Gastric cancer is an aggressive disease which is the fourth prevalent malignancy in the world. Beside the genetic factors, epigenetic alterations such as promoter CpG island hyper methylation are involved in the emergence of gastric cancer. Herein, we investigated the methylation status of CDH11, EphA5, and HS3ST2 genes in patients with and without gastric adenocarcinoma for the first time.
In the study 40 paraffin-embedded tissue sections from gastric adenocarcinoma patients and 40 specimens from patients with functional dyspepsia were taken. DNA extraction was performed using a modified salting out method. Epizen DNA methylation kit was used to the bisulfite DNA conversion. The methylation status of CDH11, EphA5, and HS3ST2 genes were analyzed by methylation-specific PCR (MSP) technique.
Among the 80 specimens, 71 DNA samples were achieved (34 gastric adenocarcinoma patients and 37 control patients). The results showed that CDH11, EphA5, and HS3ST2 genes are methylated in 28 (82.45%), 19 (55.88%), and 26 (76.47%) of 34 DNA samples from gastric adenocarcinoma patients, respectively, whereas, these genes are methylated in 7 (18.91%), 9 (24.32%) and 7 (18.91%) of 37 samples from noncancerous patients, respectively. Statistical analyses using a chi-squared test showed that there is a statistically significant difference in methylation level of CDH11, EphA5, and HS3ST2 genes between gastric cancer and uncancerous patients (p < 0.05).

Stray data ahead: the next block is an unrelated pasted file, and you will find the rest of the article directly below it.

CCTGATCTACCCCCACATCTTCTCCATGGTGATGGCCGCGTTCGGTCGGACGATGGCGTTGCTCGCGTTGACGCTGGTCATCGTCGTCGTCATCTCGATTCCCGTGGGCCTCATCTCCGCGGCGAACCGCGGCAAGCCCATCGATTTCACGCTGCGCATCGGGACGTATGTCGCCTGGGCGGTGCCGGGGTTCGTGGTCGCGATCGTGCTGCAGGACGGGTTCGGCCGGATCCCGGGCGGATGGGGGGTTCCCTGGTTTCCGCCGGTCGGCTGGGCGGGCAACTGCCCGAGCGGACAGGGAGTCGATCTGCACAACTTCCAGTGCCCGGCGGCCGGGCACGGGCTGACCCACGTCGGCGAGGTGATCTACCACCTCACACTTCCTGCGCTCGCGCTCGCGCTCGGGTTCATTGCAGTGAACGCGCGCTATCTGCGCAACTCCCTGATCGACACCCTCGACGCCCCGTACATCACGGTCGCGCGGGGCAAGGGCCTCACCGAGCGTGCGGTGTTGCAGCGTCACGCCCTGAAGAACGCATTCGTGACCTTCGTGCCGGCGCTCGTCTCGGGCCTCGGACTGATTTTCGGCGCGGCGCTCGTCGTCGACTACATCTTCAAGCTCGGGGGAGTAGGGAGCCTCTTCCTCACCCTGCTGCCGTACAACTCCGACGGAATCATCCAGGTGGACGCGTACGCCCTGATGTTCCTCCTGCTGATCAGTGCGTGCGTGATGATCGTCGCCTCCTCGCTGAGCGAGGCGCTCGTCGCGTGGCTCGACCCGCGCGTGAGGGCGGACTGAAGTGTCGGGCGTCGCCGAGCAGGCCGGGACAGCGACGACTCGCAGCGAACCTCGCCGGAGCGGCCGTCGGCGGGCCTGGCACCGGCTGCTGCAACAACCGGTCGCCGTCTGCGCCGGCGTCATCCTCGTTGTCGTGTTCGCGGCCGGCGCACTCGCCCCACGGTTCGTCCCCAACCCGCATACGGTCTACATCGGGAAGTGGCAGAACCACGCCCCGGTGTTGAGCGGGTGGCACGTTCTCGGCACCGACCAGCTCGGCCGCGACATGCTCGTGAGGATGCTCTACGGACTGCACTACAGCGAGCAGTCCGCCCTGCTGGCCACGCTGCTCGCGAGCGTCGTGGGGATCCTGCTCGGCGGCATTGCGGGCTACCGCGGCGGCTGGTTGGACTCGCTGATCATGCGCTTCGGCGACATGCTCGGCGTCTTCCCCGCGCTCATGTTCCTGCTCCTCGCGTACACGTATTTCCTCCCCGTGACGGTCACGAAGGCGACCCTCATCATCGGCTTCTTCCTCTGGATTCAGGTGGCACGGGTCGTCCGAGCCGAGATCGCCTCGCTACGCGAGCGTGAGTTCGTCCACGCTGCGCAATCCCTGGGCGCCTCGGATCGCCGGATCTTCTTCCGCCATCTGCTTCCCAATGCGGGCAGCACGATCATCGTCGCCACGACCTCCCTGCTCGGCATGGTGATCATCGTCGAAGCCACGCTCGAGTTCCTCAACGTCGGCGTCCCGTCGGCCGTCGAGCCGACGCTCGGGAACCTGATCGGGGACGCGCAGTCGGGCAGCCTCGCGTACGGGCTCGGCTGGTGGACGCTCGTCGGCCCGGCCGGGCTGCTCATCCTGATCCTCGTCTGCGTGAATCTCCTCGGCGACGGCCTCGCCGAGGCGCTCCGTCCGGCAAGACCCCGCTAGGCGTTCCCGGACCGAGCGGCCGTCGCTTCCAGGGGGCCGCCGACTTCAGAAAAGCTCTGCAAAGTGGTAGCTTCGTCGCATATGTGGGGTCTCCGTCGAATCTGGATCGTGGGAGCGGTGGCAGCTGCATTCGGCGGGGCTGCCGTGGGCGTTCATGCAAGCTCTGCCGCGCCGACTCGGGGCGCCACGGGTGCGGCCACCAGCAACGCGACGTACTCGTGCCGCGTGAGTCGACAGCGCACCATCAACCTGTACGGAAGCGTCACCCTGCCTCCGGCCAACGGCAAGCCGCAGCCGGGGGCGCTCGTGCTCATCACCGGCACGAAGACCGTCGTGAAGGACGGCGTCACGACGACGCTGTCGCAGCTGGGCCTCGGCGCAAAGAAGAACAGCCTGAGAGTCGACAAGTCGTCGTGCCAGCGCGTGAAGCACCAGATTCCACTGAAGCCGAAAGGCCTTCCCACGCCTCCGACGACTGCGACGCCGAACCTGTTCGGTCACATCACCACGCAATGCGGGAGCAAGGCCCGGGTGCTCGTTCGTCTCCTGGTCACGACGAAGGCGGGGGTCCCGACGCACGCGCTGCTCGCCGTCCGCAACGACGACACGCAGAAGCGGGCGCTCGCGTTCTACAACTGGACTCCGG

To the best of our knowledge, this is the first report on methylation of CDH11, EphA5, and HS3ST2 promoters’ in gastric adenocarcinoma patients using MSP. Identification of novel cancer-related molecular mechanisms can be useful in detection of new treatment strategies.
This is a preview of subscription content, access via your institution.
Buy single article
Instant access to the full article PDF.
Tax calculation will be finalised during checkout.
Subscribe to journal
Immediate online access to all issues from 2019. Subscription will auto renew annually.
Tax calculation will be finalised during checkout.
Sitarz R, Skierucha M, Mielko J, Offerhaus GJA, Maciejewski R, Polkowski WP. Gastric cancer: epidemiology, prevention, classification, and treatment. Cancer Manag Res. 2018;10:239–48.
Rugge M, Fassan M, Graham DY. Epidemiology of gastric cancer. In: Gastric cancer: Springer; 2015. p. 23–34.
Ajani JA, Lee J, Sano T, Janjigian YY, Fan D, Song S. Gastric adenocarcinoma. Nat Rev Dis Primers. 2017;3:17036.
Patel TN, Roy S, Ravi R. Gastric cancer and related epigenetic alterations. Ecancermedicalscience. 2017:11.
Takeshima H, Yamada H, Ushijima T. Cancer epigenetics: aberrant DNA methylation in cancer diagnosis and treatment. In: Oncogenomics: Elsevier; 2019. p. 65–76.
Kanwal R, Gupta K, Gupta S. Cancer epigenetics: an introduction. In: Cancer epigenetics: Springer; 2015. p. 3–25.
Li S, Zhu Y, Zhi L, Han X, Shen J, Liu Y, et al. DNA methylation variation trends during the embryonic development of chicken. PLoS One. 2016;11(7):e0159230.
Lim DH, Maher ER. DNA methylation: a form of epigenetic control of gene expression. Obstet Gynaecol. 2010;12(1):37–42.
Du J, Johnson LM, Jacobsen SE, Patel DJ. DNA methylation pathways and their crosstalk with histone methylation. Nat Rev Mol Cell Biol. 2015;16(9):519–32.
Tahara T, Arisawa T. DNA methylation as a molecular biomarker in gastric cancer. Epigenomics. 2015;7(3):475–86.
Li L, Ying J, Li H, Zhang Y, Shu X, Fan Y, et al. The human cadherin 11 is a pro-apoptotic tumor suppressor modulating cell stemness through Wnt/β-catenin signaling and silenced in common carcinomas. Oncogene. 2012;31(34):3901–12.
Carmona FJ, Villanueva A, Vidal A, Munoz C, Puertas S, Penin RM, et al. Epigenetic disruption of cadherin-11 in human cancer metastasis. J Pathol. 2012;228(2):230–40.
Yuan S, Li L, Xiang S, Jia H, Luo T. Cadherin-11 is inactivated due to promoter methylation and functions in colorectal cancer as a tumour suppressor. Cancer Manag Res. 2019;11:2517–29.